Nature Crunch: Redesign, Rethink, Reimagine
Cover: Polar Bear Photograph: Juniors Bildarchiv
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Stage 5, Thurlestone beach by Carl Hahn, Photograph: Judy Carruthers/University of Plymouth
Finger Maze 2006, by Chris Drury
Two Trunks by Andy Goldsworthy, from Time: Andy Goldsworthy published by Thames and Hudson, UK, ISBN 9780500510261
Chinese Whispers by Carl Hahn, Photograph: Judy Carruthers/University of Plymouth
Andy Christian considers whether art made from such found items helps to raise awareness of what we are doing to the Earth.
SINCE PICASSO MADE a bull’s head from bicycle handlebars and saddle there has been a tradition of art made with recycled things. This could be seen to have its origins in the Surrealist movement, changing the context of familiar objects and re-assembling them into new forms which make us see them anew. Nowadays in the West we are peripheral recyclers and the producers and depositors of mountains of waste. Much of it is buried or burnt or discarded into the sea. Contemporary artists like David Kemp have reassembled the detritus from forest dumps and abandoned industrial waste into works that make a playful re-use of these materials but which confront us with our part in the throwaway society. In a comment on city life Tony Craggs has assembled a floor-based rainbow made from plastic litter: a poignant symbol of our casual contribution to the future.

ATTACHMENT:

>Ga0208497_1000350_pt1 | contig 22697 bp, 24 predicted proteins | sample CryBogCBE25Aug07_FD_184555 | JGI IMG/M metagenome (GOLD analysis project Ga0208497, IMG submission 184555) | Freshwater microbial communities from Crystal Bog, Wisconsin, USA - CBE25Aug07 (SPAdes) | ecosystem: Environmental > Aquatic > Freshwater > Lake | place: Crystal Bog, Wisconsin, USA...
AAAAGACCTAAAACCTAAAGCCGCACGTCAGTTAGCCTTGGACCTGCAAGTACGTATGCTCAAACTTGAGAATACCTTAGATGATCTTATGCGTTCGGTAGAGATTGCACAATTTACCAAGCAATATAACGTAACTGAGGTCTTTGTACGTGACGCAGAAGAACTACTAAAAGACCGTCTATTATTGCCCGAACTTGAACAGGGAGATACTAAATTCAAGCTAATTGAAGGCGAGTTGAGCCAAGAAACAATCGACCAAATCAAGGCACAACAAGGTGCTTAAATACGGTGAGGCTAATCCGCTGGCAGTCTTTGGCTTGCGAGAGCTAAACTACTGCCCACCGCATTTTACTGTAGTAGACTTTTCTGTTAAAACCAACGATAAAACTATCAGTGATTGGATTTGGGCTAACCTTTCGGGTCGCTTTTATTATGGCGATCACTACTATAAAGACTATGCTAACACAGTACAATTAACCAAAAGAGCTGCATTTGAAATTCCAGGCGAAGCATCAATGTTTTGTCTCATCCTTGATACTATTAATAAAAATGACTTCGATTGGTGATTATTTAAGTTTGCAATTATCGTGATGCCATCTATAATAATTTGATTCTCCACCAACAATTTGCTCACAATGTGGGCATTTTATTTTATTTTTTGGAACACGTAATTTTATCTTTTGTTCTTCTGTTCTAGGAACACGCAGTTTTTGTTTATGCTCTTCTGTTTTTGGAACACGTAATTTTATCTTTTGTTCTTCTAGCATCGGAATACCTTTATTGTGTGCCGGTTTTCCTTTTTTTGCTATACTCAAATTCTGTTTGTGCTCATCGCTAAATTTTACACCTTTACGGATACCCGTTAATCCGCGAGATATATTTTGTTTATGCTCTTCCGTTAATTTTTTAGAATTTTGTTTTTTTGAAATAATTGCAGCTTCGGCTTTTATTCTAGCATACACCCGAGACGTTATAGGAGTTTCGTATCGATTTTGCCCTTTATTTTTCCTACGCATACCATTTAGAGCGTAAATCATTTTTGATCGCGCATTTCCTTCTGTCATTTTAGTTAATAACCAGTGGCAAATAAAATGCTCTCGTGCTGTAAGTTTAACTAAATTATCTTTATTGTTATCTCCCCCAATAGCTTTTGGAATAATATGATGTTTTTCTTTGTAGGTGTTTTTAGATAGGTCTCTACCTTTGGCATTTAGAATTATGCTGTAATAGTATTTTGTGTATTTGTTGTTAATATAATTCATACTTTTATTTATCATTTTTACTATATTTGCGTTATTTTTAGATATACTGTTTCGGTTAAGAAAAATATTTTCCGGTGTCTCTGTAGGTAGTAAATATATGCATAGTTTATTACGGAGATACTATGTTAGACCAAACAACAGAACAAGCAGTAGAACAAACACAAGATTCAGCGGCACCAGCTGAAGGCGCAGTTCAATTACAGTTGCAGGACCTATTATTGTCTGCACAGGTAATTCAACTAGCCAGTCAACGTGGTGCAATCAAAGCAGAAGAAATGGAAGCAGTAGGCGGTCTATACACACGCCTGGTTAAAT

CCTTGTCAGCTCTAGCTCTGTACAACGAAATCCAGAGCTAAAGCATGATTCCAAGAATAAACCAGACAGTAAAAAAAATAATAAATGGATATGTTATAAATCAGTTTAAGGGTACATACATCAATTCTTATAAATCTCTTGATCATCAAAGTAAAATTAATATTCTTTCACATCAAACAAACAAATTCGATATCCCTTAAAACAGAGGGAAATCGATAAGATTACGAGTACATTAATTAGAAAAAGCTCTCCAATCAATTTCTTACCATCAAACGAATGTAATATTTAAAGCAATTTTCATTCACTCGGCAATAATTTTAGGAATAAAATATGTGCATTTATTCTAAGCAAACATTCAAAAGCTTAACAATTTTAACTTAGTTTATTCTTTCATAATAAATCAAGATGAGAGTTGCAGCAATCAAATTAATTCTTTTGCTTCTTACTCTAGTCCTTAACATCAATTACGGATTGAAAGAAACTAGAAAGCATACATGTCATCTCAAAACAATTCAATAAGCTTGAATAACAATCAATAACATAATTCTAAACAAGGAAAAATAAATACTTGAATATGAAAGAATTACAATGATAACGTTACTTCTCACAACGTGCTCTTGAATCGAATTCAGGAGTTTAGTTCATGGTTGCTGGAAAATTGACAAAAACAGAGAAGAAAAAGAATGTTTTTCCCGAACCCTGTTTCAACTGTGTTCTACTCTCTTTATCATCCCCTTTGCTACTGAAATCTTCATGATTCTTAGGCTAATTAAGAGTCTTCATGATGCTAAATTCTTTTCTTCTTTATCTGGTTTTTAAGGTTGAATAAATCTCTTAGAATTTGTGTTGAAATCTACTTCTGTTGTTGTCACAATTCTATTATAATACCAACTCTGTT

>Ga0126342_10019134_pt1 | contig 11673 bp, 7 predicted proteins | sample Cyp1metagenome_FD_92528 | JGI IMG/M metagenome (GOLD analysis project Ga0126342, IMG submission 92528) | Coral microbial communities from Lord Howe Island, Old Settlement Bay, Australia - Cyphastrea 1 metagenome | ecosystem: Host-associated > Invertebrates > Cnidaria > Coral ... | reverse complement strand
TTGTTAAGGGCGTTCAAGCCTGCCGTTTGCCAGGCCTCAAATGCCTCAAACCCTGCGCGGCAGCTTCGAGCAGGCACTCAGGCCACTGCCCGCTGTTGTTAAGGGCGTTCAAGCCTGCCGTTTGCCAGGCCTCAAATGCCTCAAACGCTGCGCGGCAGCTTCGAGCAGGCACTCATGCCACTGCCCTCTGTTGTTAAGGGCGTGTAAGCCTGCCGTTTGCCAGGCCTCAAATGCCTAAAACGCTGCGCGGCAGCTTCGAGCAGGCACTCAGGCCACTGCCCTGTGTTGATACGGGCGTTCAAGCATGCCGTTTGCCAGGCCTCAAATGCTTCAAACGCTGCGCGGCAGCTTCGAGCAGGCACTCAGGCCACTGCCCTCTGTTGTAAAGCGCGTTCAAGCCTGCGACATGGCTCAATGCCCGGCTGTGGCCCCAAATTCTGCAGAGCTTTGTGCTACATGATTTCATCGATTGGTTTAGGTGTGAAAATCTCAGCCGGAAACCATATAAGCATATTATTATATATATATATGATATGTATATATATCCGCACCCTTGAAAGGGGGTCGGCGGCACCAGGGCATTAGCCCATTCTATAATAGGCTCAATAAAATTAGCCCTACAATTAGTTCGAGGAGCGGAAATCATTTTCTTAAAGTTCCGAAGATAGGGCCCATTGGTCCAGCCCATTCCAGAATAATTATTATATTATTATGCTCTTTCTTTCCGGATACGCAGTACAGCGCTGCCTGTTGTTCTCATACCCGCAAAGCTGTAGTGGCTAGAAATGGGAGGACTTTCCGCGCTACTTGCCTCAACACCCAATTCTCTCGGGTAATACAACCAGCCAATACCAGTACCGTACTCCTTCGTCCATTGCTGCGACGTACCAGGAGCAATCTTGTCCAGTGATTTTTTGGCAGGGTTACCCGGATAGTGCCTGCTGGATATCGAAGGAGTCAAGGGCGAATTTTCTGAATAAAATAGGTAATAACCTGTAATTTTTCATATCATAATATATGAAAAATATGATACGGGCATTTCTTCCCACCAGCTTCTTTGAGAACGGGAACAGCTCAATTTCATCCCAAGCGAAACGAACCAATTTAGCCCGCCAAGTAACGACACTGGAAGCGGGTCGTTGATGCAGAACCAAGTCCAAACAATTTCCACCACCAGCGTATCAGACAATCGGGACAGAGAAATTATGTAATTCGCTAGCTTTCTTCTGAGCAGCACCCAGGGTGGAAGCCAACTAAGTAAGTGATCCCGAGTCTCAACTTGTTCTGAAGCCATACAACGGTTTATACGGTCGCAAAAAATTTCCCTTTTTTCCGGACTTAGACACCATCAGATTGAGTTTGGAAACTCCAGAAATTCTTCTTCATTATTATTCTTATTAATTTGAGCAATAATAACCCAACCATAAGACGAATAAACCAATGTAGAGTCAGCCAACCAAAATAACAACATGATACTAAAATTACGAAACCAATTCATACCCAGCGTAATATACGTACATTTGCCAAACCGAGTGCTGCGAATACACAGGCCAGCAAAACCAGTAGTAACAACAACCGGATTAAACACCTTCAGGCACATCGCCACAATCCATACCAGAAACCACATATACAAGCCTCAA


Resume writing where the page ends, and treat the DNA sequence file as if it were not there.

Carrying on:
Recently, Devon-based artist Carl Hahn has made sculptures that marry the use of discarded human-made materials with salvaged natural forms – often an uneasy alliance. He has been using car tyres to make temporary marks on the landscape. This has caused some upset. Most of us are guilty of adding to the tyre mountain. We have left a trail of rubber on roads and motorways, a speedy footprint but a long-lasting legacy of our motoring lives. Hahn has cut and woven tyres, giving them a strange beauty but engendering in the thoughtful viewer a real sense of unease. We are complicit. Hence the upset, mainly from those whose idea of beauty is disturbed by realism. The upset is that ‘alien’ material is not a proper medium for the artist. It rubs our noses in our own detritus.
HUMANKIND’S COMPULSION TO leave conscious marks on the surface of the world is age-old. The makers of the Nazca lines in Peru removed iron-oxide-coated pebbles which cover the surface of the desert to reveal the light-coloured earth beneath. These geometric, animal and human forms span nearly 200 square miles of desert and can be observed from the nearby foothills.
Contemporary land art emerged in the early 1970s as a movement that challenged the commercialisation of art. One of the most famous pieces is Robert Smithson’s Spiral Jetty (1970), in which rock, earth and algae were formed into a jetty protruding 1,500 feet into the Great Salt Lake in Utah. The work is visible only when the fluctuating water level falls.
Smithson’s work gave a context for the work of Richard Long, Chris Drury and Andy Goldsworthy, whose more ephemeral interventions with Nature and landscape are recorded by photographs and then allowed to ease their way back into the ground. The sensitively light touch with which each of these three approaches and leaves his work celebrates the Earth’s ability to leave little trace of their presence. It is as if a blackboard had been wiped clean. These artists walk lightly upon the skin of the Earth and their temporary interventions are reabsorbed.